It is performed when there is no regression of the apical lesion after the alternatives of conventional endodontic therapy have been exhausted in an attempt to eliminate the apical micro-organisms and their toxic products.

The use of a high-quality retro-filling material is indispensable; if an inferior quality material is used, an increase in apical infiltration may occur, since the dentinal tubules are more exposed by certain cutting angles and permeability is hence increased, and this is important at the time of applying the filling material.[17]

According to Oliveira et al., in an apicectomy with retro-filling using MTA and monitoring after five years, it was observed that teeth with a persistent periapical fistula, after having undergone a suitable endodontic treatment, the surgical retreatment with retro-filling may be an efficient option in the resolution of the infection and repair of the periapical tissue.[18]

The literature confirms that MTA presents excellent physical, chemical and biological properties, which justify it as the material of choice in the treatment of radicular resorption. It is a material that, compared with other restorative materials, has less microleakage and is capable of inducing the formation of mineralized tissue, such as bone, dentine and cementum, owing to it reaching a pH plateau of around 12.5 in 3 hours. According to Costa et al., who analysed the clinical application of MTA in relation to radicular resorption, in cases in which radicular resorption is minimal, the canal is filled with calcium hydroxide to stimulate the repair, closing the access cavity with zinc oxide and eugenol.[19]

Among the various advantages of MTA is minimal radiopacity, which has proven to be an important criterion and contributes to it being considered the best choice by the dental surgeon in relation to biomaterials to be used in para-endodontic surgery.[20]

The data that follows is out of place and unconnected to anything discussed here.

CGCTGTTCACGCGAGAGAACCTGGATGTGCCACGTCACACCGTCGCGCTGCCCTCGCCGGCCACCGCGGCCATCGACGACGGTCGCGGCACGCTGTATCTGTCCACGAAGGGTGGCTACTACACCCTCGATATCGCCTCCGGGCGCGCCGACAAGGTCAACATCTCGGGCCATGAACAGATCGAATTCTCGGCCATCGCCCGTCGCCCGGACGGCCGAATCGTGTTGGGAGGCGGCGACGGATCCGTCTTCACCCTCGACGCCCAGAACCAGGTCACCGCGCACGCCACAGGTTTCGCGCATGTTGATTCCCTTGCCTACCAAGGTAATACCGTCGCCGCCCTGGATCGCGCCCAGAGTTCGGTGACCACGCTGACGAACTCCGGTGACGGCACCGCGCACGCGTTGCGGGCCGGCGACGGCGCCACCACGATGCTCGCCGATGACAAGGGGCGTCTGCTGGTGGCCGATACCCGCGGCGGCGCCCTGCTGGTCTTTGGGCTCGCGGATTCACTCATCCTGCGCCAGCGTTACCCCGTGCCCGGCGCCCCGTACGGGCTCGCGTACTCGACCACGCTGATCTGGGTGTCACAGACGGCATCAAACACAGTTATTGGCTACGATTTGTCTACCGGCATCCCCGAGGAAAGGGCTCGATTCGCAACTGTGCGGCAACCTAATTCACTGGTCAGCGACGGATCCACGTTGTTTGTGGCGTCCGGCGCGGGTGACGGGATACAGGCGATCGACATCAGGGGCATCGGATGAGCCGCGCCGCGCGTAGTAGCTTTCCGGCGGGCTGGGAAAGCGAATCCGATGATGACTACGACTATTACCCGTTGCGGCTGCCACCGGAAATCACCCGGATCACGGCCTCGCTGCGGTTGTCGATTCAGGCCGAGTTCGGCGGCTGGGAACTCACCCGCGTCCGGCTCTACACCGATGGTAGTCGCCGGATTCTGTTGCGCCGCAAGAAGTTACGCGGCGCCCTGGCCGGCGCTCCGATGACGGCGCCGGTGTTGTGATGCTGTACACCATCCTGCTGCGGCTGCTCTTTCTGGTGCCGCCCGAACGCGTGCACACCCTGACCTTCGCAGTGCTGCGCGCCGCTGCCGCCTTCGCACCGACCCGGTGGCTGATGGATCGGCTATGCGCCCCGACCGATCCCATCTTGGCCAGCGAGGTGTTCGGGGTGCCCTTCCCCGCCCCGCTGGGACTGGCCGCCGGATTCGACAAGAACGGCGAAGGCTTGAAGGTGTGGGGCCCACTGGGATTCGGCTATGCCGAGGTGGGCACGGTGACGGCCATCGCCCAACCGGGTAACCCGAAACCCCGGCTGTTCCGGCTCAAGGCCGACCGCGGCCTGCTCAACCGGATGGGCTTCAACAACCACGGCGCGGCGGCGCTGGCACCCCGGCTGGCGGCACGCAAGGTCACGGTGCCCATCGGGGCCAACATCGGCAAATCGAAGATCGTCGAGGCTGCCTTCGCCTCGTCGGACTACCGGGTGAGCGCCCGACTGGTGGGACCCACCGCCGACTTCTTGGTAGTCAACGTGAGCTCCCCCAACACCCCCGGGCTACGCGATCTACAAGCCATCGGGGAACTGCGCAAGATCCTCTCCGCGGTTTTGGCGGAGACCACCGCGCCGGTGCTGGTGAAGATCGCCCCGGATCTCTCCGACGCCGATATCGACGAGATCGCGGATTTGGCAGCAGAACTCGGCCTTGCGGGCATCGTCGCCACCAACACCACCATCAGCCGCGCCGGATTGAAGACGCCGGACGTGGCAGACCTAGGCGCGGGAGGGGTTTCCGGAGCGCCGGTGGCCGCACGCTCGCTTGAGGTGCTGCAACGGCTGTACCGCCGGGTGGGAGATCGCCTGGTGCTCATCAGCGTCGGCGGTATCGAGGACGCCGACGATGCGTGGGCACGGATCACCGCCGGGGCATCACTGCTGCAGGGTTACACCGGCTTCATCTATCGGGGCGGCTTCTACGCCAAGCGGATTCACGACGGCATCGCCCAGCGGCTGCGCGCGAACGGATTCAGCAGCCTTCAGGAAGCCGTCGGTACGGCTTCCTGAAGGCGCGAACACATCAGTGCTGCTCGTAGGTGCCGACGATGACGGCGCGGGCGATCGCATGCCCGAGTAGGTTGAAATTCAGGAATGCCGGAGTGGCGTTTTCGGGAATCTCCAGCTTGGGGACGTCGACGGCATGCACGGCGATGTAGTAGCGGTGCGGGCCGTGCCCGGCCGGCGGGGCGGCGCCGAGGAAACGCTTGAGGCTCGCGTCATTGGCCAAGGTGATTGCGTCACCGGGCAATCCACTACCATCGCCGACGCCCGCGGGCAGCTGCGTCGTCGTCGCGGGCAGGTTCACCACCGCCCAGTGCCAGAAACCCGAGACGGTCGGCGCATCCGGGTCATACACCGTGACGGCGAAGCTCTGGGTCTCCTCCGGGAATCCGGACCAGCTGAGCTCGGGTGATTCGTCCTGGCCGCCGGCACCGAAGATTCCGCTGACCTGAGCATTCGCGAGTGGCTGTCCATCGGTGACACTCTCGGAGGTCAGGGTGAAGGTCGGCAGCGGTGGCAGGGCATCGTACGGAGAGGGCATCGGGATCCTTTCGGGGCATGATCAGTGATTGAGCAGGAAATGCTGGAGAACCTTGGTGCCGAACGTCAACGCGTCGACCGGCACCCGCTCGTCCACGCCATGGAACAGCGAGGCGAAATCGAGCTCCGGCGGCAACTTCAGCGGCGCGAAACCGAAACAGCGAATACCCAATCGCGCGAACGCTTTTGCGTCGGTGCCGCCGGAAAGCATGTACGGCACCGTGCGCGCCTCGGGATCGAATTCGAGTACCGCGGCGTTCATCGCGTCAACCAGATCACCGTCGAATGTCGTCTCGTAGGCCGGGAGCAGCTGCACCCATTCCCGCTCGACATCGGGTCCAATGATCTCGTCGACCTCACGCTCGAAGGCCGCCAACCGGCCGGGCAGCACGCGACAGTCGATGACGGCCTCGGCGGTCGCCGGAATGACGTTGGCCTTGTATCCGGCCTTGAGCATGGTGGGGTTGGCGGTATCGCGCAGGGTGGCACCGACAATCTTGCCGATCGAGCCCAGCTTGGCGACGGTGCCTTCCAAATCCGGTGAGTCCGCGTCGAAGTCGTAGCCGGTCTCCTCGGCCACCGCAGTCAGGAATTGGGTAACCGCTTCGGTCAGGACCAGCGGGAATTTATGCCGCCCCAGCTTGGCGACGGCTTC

According to Barros and Araújo Filho, MTA has been used successfully in filling the apical space of the root canal. In addition to its excellent sealing capacity, it is biocompatible with the peri radicular tissue, and induces the formation of cementoblasts and osteoblasts.[21]

Clinical case

This case illustrates the use of MTA for sealing the root perforation and the effectiveness of the retrofilling material after apicectomy (additional surgery; Figs. 1–17). A 51-year-old patient presented to the Universidade Tuiuti do Paraná dental clinic (Brazil) complaining about a gap in the gingiva above tooth #11, from which a large quantity of purulent discharge was draining. In the radiographic examination, an extensive radiolucent area was found, indicating a fistula (periapical lesion) involving the periapical region of the tooth in question.

During the endodontic treatment, the secretion into the tooth could not be controlled. Even 23 days after treatment, with changes to the intra-canal medication, the fistula returned and the exudates drainage via the canal persisted. Definitive sealing of the root perforation was then opted for, utilizing MTA and continuing with changes of calcium hydroxide in the root canal. Owing to the persistence of the exudate via the canal, it was decided to perform endodontic filling, followed by supplementary surgical treatment (apicectomy) with retro-filling with MTA, conserving the tooth structure as much as possible.

The surgery was performed under local anaesthetic with an infraorbital nerve block and supplementary infiltrative anaesthesia at the apex of the tooth, as well as a nasopalatine nerve block. The anaesthesia used was 3 % mepivacaine with 1:1,000,000 adrenaline.

The incision was made with a #15 scalpel blade and a flap was raised. The osteotomy was performed with a high-rotation drill of the 700 series in order to gain access to the periapical region. The lesion was curetted with a short curette. An apicectomy was performed with the drill and 2 mm of the apex was removed. The cavity for retro-filling was prepared with a spherical drill under constant irrigation with saline solution, and then the retro-filling with MTA was performed. After condensation of the material in the cavity, the excess was removed with a periodontal curette. Finally, the flap was repositioned and then sutured.

One 750 mg pill of acetaminophen every 6 hours for two days was prescribed. In the seven-day postoperative control period, the patient had no symptoms incompatible with the surgery performed and the healing appeared normal. These circumstances held for the full monitoring period, over the course of a year, as the radiograph one year after treatment established new bone formation in the region, proving the success of the case. At the end of the surgical treatment, the patient was referred for prosthetic treatment.


According to the methodology used in this case and considering its results, it can be concluded that the MTA material used was efficient in the formation of a new mineralised tissue barrier, completely sealing the apical portion of the canal.

The author would like to thank Prof. Luciano Loureiro de Melo for his advises and help with this article, and Prof. Yasmine Mendes Pupo for the photographs.


Editorial note: A complete list of references is available from the publisher. This article was published in roots - international magazine of endodontology No. 01/2016.